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James Scovel to Walt Whitman, 15 August 1885

 loc.03745.001_large.jpg Dear Walt,

I send you a fish caught at "Anglesea"1 at 2 PM today by Harned & myself.2 We have just arrived home after a good time, although I got knocked off the boat—struck  loc.03745.003_large.jpg over the head with the "boom"—and knocked over into twelve feet water—whence I had to swim ashore—of course it all ended well—and all's well that ends well although I got an awful blow between the eye. I go early in the morning (Sunday) to see Mary—my wife at Atlantic—but Monday will see you at 7. Expect to be home a good deal next week—Tom sends Love. Regards to Mrs Davis3

Tenderly JM Scovel  loc.03745.002_large.jpg

PS One of the "Press" Men came up with us and told me at the train that the Syndicate article wd​ be in Sunday's Press. Ordered the Tribunes for you4

—JMS  loc.03745.004_large.jpg

James Matlack Scovel (1833–1904) began to practice law in Camden in 1856. During the Civil War, he was in the New Jersey legislature and became a colonel in 1863. He campaigned actively for Horace Greeley in 1872, and was a special agent for the U.S. Treasury during Chester Arthur's administration. In the 1870s, Whitman frequently went to Scovel's home for Sunday breakfast (Whitman's Commonplace Book, Charles E. Feinberg Collection of the Papers of Walt Whitman, 1839–1919, Library of Congress, Washington, D.C.). For a description of these breakfasts, see Walt Whitman's Diary in Canada, ed. William Sloane Kennedy (Boston: Small, Maynard, 1904), 59–60. For Scovel, see George R. Prowell's The History of Camden County, New Jersey (Philadelphia: L. J. Richards, 1886).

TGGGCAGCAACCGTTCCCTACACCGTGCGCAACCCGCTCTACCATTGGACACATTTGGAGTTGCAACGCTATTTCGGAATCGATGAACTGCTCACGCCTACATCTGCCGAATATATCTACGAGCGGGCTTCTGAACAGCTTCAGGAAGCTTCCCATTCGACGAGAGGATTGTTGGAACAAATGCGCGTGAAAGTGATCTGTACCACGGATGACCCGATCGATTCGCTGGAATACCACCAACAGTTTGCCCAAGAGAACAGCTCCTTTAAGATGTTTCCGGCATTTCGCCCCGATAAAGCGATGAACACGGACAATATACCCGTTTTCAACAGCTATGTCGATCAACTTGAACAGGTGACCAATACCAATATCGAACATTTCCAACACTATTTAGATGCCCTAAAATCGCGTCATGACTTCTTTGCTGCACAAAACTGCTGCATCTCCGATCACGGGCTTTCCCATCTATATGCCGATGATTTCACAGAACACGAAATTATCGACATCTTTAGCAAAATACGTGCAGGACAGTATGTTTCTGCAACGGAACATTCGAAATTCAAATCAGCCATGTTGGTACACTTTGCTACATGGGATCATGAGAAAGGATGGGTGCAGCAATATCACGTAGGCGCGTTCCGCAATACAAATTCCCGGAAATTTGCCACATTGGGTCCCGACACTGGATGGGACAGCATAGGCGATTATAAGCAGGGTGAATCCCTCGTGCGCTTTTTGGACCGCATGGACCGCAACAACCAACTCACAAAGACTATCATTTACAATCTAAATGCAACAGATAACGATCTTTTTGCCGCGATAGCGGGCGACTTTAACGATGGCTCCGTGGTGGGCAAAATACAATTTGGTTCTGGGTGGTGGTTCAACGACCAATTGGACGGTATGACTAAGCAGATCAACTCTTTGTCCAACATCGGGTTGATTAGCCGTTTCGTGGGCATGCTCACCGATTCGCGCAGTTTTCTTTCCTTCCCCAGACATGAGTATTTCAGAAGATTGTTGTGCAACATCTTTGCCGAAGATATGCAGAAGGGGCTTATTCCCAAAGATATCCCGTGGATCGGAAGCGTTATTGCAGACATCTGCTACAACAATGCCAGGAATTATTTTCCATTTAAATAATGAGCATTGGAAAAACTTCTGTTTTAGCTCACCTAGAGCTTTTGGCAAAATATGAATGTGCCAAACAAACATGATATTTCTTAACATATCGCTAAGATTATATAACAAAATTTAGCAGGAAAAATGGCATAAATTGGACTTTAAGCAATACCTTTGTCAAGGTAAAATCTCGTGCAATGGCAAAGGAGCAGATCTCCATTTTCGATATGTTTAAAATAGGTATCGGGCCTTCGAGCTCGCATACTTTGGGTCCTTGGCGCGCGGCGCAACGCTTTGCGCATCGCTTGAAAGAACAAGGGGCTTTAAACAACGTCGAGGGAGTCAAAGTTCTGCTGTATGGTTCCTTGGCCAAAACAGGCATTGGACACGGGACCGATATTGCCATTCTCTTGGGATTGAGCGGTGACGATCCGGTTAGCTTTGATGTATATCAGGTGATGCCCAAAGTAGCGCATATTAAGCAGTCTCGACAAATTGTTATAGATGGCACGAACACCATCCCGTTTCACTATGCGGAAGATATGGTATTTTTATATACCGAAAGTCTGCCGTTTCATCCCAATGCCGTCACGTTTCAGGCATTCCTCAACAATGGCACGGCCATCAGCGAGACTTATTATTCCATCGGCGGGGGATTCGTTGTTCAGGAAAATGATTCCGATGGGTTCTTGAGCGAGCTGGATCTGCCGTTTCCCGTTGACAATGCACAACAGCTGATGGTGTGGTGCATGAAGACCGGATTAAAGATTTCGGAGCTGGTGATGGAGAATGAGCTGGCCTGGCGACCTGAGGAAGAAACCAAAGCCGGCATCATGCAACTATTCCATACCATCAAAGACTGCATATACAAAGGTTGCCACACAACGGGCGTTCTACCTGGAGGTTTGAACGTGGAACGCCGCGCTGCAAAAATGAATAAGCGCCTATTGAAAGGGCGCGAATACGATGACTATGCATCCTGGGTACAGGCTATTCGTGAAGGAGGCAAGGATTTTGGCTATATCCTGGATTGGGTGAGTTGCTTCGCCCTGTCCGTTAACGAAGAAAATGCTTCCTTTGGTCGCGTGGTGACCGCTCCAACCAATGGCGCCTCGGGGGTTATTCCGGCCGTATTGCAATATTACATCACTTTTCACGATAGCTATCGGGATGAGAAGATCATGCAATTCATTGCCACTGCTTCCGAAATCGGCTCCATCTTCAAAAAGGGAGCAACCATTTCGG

• 1. A seaside borough in New Jersey, renamed North Wildwood in 1907, located in the southern part of the state. [back]
  • 2. Thomas Biggs Harned (1851–1921) was one of Whitman's literary executors. Harned was a lawyer in Philadelphia and, having married Augusta Anna Traubel, was Horace Traubel's brother-in-law. For more on him, see Dena Mattausch, "Harned, Thomas Biggs (1851–1921)," Walt Whitman: An Encyclopedia, ed. J.R. LeMaster and Donald D. Kummings (New York: Garland Publishing, 1998). [back]
  • 3. Mary Oakes Davis (1837 or 1838–1908) was Whitman's housekeeper. For more, see Carol J. Singley, "Davis, Mary Oakes (1837 or 1838–1908)," Walt Whitman: An Encyclopedia, ed. J.R. LeMaster and Donald D. Kummings (New York: Garland Publishing, 1998). [back]
  • 4. Perhaps a reference to Whitman's "Booth and the Old Bowery," published in Allen Thorndike Rice's New York Tribune on August 16, 1885. [back]
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